Hanson: Yes, but it's important to remember.

THOMANN: Well, I know I don't have all that much time left, but I don't endeavor to fight it at all, because I'm leaning against all those nice memories from yesterday. And I'm not going to do anything to hurt it, but at the same time, I'm not going to fight it. I've already filled out a form for if there's anything left that's usable, use it, and then I want to be cremated and buried at sea. And I have two long time friends that commercial fish out of Oceanside. We've been friends since back in the forties and they agreed that they would take my ashes out and dump them, and I told them that I'm sure that they'll probably chum up a bunch of sharks and then dump me in. (laughing) And they promised, no. But I don't believe them. That's all right. I might just as well [inaudible] sharks as any other time. They'll probably choke. I don't really know what you want to hear. I had some pictures that I wanted to show you, but I can't find them so, I'll get in touch with you. I got your card now and I'll locate them. But, I live here but I don't wander around too much anymore. We got stuff that hasn't been turned over in years and years and I don't know where these things are.

Hanson: It sounds like you've had a lot of great experiences and had a lot of good friends.

THOMANN: I did. Lots of good friends and I've no regrets. I didn't make every nickel in the whole world, but I've never missed a meal. No, it's all been pretty good.

Hanson: Well, you've done what you wanted to do and you've done things that make you happy, and that's important.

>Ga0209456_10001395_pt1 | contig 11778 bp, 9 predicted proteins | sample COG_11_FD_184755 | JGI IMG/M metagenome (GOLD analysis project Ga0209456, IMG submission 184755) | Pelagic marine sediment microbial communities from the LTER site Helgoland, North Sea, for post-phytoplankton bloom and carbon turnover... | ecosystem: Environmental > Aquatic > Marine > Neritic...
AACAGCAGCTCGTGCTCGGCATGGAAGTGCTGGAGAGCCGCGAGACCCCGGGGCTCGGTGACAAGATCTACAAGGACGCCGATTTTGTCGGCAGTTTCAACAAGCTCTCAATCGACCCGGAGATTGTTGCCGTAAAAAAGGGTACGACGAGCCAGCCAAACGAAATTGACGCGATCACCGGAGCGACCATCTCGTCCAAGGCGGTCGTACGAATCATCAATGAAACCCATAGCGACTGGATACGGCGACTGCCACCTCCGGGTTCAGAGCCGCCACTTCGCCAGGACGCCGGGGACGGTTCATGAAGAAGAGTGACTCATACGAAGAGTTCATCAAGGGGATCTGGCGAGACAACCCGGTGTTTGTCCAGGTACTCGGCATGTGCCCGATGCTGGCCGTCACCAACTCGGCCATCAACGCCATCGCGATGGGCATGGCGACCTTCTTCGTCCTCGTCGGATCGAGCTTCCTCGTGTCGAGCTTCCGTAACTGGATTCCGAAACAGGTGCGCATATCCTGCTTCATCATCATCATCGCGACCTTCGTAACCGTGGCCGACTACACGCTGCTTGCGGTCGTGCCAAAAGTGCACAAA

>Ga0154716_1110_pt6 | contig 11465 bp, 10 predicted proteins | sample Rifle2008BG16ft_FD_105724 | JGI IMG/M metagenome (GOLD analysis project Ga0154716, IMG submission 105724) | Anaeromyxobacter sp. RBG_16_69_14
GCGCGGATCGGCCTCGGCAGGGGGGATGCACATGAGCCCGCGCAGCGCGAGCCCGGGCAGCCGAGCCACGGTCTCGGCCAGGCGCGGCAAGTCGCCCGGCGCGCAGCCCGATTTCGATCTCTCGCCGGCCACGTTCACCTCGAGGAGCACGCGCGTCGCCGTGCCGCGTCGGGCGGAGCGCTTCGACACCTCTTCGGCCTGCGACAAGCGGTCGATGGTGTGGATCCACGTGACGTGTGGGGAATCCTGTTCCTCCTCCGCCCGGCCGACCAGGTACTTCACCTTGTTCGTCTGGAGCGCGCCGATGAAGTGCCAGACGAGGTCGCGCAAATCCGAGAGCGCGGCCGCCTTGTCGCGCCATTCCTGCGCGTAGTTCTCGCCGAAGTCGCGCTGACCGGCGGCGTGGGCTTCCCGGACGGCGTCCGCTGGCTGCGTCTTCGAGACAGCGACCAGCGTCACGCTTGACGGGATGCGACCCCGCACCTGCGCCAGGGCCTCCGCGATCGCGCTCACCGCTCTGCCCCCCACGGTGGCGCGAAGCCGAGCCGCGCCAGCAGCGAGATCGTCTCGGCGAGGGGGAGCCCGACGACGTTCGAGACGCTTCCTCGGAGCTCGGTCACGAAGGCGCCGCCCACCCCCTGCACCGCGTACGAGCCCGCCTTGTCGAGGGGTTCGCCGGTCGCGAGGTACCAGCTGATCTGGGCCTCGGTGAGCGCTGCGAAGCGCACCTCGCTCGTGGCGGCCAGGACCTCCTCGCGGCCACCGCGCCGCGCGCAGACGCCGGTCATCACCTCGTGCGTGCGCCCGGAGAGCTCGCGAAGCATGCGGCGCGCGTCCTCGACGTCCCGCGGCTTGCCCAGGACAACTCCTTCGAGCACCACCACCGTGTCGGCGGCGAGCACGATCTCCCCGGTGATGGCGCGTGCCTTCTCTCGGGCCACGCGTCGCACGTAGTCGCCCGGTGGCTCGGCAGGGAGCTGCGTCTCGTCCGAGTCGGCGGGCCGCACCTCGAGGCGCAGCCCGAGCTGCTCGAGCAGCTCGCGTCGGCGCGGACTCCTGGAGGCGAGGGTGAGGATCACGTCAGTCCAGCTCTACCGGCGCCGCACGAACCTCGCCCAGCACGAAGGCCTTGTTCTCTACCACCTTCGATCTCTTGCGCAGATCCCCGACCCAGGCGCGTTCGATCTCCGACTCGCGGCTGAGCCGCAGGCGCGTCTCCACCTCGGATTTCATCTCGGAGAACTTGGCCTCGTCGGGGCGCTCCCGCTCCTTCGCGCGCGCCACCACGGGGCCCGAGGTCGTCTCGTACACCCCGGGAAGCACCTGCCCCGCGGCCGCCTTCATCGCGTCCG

THOMANN: Well, part of my problem was that I had trouble working under a roof. A lot of people, they could spend 45 years putting a left front fender on a Plymouth and they're just happy as a clam. Boy, if it's got a roof on it, I don't want no part of it. I like out in the open. And, it don't pay as good out there. I was up in Owen's Valley, I was up there 12 years as a park ranger. Yes, my ability to get along with fifty, sixty passengers on a boat for anywhere from six to twelve hours or more, they were looking for somebody that had a temperament that could be congenial, and it worked out very well. And there again, they provided a place to live, so, I didn't buy a house that went from thirty thousand dollars to three hundred thousand dollars. That didn't happen to me. But that's where a lot of people have become well off financially is they made a wise investment in the forties and fifties that has increased in value, and then when they sell it, they got enough money to play for a while. Make thirty thousand, or three or four hundred thousand dollars go quite a little ways there if you ration it out.

Hanson: Well, you've done okay for yourself.

THOMANN: Yes, I've done all right, yes.

Hanson: You have a nice place here.

THOMANN: Yes, well, it's quite comfortable. There's only 65 units here and the bulk of the people are very cordial, and although the park itself does not have a lot of dances or potlucks or that sort of stuff, I make my own entertainment. With this diabetes it affects my legs so the doctor tells me to walk, so three days a week, I go to the swap meet. Not that I want to buy anything but I have to walk, and as long as I'm walking, I might as well be looking. And walking up and down the street just doesn't so it for me, so I go to the swap meet and I buy cookie jars. Then I got a couple here. Got some more over there.

Hanson: Those collector's items.

THOMANN: Some of them are especially like the dough boy.

Hanson: Felix the Cat.

THOMANN: Yes, I think I got fourteen now, but I sold one lady 52 and another lady 28, but it's just fun. It gives me an excuse to walk.

End of tape.